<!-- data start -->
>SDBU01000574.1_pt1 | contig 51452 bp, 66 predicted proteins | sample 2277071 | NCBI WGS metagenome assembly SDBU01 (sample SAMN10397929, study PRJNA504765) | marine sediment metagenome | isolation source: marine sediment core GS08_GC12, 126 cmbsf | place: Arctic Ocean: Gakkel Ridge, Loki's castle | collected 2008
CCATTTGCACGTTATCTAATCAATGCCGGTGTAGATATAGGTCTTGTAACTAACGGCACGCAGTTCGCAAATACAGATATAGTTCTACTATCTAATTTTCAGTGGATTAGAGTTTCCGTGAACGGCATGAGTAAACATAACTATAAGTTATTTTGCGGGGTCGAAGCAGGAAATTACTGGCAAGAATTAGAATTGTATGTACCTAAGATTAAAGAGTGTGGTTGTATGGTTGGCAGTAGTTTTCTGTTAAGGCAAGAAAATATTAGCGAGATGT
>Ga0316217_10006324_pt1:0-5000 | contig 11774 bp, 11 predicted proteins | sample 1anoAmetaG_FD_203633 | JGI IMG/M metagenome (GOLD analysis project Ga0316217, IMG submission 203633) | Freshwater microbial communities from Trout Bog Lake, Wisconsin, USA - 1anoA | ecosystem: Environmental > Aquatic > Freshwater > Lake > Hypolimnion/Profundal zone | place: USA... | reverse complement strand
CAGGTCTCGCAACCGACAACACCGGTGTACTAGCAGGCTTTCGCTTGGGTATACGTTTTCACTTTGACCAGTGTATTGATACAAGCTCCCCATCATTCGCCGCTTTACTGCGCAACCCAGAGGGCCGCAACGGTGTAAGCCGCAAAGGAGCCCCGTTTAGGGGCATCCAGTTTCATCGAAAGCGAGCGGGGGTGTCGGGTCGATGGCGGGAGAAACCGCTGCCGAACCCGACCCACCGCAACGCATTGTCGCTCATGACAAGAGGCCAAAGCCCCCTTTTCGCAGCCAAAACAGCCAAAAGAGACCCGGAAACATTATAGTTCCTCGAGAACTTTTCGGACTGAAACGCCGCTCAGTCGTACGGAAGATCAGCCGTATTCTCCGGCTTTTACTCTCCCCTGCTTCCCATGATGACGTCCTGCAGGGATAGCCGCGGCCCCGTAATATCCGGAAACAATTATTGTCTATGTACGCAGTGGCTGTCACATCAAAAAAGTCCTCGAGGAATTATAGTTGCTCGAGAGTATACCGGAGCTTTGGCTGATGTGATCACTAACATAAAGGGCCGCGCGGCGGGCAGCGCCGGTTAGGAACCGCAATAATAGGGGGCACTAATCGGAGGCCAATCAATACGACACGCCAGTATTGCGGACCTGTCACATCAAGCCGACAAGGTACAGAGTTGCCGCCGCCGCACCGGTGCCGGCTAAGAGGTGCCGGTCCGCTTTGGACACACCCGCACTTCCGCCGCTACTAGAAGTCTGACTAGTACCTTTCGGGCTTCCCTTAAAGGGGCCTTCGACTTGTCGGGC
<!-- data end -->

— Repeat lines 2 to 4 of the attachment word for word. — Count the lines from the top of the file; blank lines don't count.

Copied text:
CCATTTGCACGTTATCTAATCAATGCCGGTGTAGATATAGGTCTTGTAACTAACGGCACGCAGTTCGCAAATACAGATATAGTTCTACTATCTAATTTTCAGTGGATTAGAGTTTCCGTGAACGGCATGAGTAAACATAACTATAAGTTATTTTGCGGGGTCGAAGCAGGAAATTACTGGCAAGAATTAGAATTGTATGTACCTAAGATTAAAGAGTGTGGTTGTATGGTTGGCAGTAGTTTTCTGTTAAGGCAAGAAAATATTAGCGAGATGT
>Ga0316217_10006324_pt1:0-5000 | contig 11774 bp, 11 predicted proteins | sample 1anoAmetaG_FD_203633 | JGI IMG/M metagenome (GOLD analysis project Ga0316217, IMG submission 203633) | Freshwater microbial communities from Trout Bog Lake, Wisconsin, USA - 1anoA | ecosystem: Environmental > Aquatic > Freshwater > Lake > Hypolimnion/Profundal zone | place: USA... | reverse complement strand
CAGGTCTCGCAACCGACAACACCGGTGTACTAGCAGGCTTTCGCTTGGGTATACGTTTTCACTTTGACCAGTGTATTGATACAAGCTCCCCATCATTCGCCGCTTTACTGCGCAACCCAGAGGGCCGCAACGGTGTAAGCCGCAAAGGAGCCCCGTTTAGGGGCATCCAGTTTCATCGAAAGCGAGCGGGGGTGTCGGGTCGATGGCGGGAGAAACCGCTGCCGAACCCGACCCACCGCAACGCATTGTCGCTCATGACAAGAGGCCAAAGCCCCCTTTTCGCAGCCAAAACAGCCAAAAGAGACCCGGAAACATTATAGTTCCTCGAGAACTTTTCGGACTGAAACGCCGCTCAGTCGTACGGAAGATCAGCCGTATTCTCCGGCTTTTACTCTCCCCTGCTTCCCATGATGACGTCCTGCAGGGATAGCCGCGGCCCCGTAATATCCGGAAACAATTATTGTCTATGTACGCAGTGGCTGTCACATCAAAAAAGTCCTCGAGGAATTATAGTTGCTCGAGAGTATACCGGAGCTTTGGCTGATGTGATCACTAACATAAAGGGCCGCGCGGCGGGCAGCGCCGGTTAGGAACCGCAATAATAGGGGGCACTAATCGGAGGCCAATCAATACGACACGCCAGTATTGCGGACCTGTCACATCAAGCCGACAAGGTACAGAGTTGCCGCCGCCGCACCGGTGCCGGCTAAGAGGTGCCGGTCCGCTTTGGACACACCCGCACTTCCGCCGCTACTAGAAGTCTGACTAGTACCTTTCGGGCTTCCCTTAAAGGGGCCTTCGACTTGTCGGGC